ORIGINAL RESEARCH article
Alterations in Gut Microbiota of Gestational Diabetes Patients During the First Trimester of Pregnancy
- 1Department of Epidemiology and Health Statistics, Xiangya School of Public Health, Central South University, Changsha, China
- 2Department of Obstetrics, Hunan Provincial Maternal and Child Health Hospital, Changsha, China
Background: Dysbiosis of human gut microbiota is associated with a wide range of metabolic disorders, including gestational diabetes mellitus (GDM). Yet whether gut microbiota dysbiosis participates in the etiology of GDM remains largely unknown.
Objectives: Our study was initiated to determine whether the alternations in gut microbial composition during early pregnancy linked to the later development of GDM, and explore the feasibility of microbial biomarkers for the early prediction of GDM.
Study design: This nested case-control study was based upon an early pregnancy follow-up cohort (ChiCTR1900020652). Gut microbiota profiles of 98 subjects with GDM and 98 matched healthy controls during the early pregnancy (10–15 weeks) were assessed via 16S rRNA gene amplicon sequencing of V4 region. The data set was randomly split into a discovery set and a validation set, the former was used to analyze the differences between GDM cases and controls in gut microbial composition and functional annotation, and to establish an early identification model of GDM, then the performance of the model was verified by the external validation set.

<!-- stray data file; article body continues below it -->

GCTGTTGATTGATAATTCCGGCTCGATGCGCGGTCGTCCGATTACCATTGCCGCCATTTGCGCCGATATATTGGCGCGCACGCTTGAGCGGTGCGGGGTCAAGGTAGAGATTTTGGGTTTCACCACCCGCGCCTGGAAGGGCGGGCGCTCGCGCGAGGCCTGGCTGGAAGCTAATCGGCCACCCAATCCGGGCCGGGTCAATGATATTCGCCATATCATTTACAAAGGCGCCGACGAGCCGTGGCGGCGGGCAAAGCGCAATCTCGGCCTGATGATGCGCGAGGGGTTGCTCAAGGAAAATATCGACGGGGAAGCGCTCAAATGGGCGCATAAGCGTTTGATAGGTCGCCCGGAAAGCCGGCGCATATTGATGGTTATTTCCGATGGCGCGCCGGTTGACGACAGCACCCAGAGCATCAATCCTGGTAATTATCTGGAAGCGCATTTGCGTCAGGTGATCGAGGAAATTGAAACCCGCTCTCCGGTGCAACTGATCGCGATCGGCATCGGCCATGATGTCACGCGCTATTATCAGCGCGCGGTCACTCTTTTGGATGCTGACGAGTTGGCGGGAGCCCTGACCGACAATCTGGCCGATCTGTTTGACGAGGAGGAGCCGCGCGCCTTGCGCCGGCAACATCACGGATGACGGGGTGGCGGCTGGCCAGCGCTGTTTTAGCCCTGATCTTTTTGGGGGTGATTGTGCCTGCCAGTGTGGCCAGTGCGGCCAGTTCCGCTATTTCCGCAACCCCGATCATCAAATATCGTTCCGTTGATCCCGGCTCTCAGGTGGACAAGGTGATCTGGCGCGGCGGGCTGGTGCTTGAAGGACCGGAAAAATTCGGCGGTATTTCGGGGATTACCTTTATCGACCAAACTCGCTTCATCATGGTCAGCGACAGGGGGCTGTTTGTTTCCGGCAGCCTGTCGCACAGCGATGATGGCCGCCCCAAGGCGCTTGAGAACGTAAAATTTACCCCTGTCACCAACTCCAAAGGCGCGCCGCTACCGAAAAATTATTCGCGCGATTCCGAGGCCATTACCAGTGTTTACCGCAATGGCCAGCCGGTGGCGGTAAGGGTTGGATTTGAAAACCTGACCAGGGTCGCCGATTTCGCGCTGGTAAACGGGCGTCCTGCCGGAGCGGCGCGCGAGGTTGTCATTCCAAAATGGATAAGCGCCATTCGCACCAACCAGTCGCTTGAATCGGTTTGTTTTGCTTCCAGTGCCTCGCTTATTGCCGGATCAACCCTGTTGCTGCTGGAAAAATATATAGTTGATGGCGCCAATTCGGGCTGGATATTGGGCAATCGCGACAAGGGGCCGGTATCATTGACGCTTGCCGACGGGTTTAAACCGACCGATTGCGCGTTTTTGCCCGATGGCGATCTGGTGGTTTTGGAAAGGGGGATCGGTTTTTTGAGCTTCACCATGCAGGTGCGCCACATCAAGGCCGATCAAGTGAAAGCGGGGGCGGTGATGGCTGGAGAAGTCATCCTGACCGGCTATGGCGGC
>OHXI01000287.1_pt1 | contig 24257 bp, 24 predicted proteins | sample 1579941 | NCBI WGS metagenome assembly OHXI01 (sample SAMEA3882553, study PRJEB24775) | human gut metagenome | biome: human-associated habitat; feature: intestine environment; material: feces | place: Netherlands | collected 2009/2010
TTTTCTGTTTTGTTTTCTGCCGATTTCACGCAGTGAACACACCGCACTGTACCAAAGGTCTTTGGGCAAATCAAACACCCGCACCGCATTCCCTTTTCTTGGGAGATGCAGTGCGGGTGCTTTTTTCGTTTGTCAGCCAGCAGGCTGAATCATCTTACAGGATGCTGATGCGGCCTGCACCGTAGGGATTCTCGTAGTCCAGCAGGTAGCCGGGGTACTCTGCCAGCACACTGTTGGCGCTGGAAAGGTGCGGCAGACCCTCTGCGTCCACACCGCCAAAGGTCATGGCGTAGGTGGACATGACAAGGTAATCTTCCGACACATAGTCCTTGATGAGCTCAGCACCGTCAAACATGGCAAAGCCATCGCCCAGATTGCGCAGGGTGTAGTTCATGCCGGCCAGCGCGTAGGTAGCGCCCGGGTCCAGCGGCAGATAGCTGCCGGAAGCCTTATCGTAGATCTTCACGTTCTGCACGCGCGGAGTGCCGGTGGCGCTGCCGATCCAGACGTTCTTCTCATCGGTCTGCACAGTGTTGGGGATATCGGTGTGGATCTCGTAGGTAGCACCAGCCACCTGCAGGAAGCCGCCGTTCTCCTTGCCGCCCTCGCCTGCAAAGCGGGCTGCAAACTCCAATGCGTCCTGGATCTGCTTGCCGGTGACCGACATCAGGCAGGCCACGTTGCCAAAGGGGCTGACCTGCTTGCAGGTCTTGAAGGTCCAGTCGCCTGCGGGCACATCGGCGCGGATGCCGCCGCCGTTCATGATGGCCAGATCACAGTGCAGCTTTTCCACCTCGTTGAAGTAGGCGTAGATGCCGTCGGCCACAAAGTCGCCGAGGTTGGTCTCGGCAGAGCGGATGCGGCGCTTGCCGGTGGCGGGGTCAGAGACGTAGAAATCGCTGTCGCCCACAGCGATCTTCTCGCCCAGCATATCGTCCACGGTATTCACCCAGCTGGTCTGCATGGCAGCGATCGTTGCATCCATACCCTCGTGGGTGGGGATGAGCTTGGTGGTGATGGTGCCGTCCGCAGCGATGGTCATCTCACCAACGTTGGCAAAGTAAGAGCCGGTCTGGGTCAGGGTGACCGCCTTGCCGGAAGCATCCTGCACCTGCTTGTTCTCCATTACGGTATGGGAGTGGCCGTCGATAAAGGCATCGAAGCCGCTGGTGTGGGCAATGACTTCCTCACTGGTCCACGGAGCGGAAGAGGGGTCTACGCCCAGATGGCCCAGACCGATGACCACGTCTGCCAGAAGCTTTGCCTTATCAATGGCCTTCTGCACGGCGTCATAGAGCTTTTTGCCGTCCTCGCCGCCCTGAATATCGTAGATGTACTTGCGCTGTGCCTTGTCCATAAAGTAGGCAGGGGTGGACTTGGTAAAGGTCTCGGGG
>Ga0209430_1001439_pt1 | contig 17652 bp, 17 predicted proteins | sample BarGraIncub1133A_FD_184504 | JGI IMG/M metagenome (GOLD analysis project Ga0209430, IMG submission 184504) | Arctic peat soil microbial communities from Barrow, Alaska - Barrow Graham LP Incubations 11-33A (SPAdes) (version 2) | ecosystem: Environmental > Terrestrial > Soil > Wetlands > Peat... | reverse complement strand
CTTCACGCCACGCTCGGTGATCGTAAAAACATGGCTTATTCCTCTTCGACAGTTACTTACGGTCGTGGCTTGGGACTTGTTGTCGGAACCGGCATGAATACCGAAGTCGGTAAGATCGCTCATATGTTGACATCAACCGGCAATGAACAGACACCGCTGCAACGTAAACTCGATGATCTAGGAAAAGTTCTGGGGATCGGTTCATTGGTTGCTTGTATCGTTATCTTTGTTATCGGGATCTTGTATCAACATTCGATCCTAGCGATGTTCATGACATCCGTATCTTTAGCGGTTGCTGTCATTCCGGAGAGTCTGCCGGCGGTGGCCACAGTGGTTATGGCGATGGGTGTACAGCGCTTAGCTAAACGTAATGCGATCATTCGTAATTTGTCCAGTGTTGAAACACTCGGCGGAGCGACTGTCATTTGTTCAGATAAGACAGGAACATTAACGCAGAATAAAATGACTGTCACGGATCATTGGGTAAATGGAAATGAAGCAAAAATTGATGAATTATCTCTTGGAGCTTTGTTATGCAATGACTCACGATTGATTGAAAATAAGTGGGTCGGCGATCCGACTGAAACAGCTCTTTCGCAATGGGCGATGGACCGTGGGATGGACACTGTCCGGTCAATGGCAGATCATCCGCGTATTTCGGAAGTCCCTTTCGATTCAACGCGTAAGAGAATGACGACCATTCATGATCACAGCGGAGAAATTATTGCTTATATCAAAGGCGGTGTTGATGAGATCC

Results: Bioinformatic analyses revealed changes to gut microbial composition with significant differences in relative abundance between the groups. Specifically, Eisenbergiella, Tyzzerella 4, and Lachnospiraceae NK4A136 were enriched in the GDM group, whereas Parabacteroides, Megasphaera, Eubacterium eligens group, etc. remained dominant in the controls. Correlation analysis revealed that GDM-enriched genera Eisenbergiella and Tyzzerella 4 were positively correlated with fasting blood glucose levels, while three control-enriched genera (Parabacteroides, Parasutterella, and Ruminococcaceae UCG 002) were the opposite. Further, GDM functional annotation modules revealed enrichment of modules for sphingolipid metabolism, starch and sucrose metabolism, etc., while lysine biosynthesis and nitrogen metabolism were reduced. Finally, five genera and two clinical indices were included in the linear discriminant analysis model for the prediction of GDM; the areas under receiver operating characteristic curves of the training and validation sets were 0.736 (95% confidence interval: 0.663–0.808) and 0.696 (0.575–0.818), respectively.
Conclusions: Gut bacterial dysbiosis in early pregnancy was found to be associated with the later development of GDM, and gut microbiota-targeted biomarkers might be utilized as potential predictors of GDM.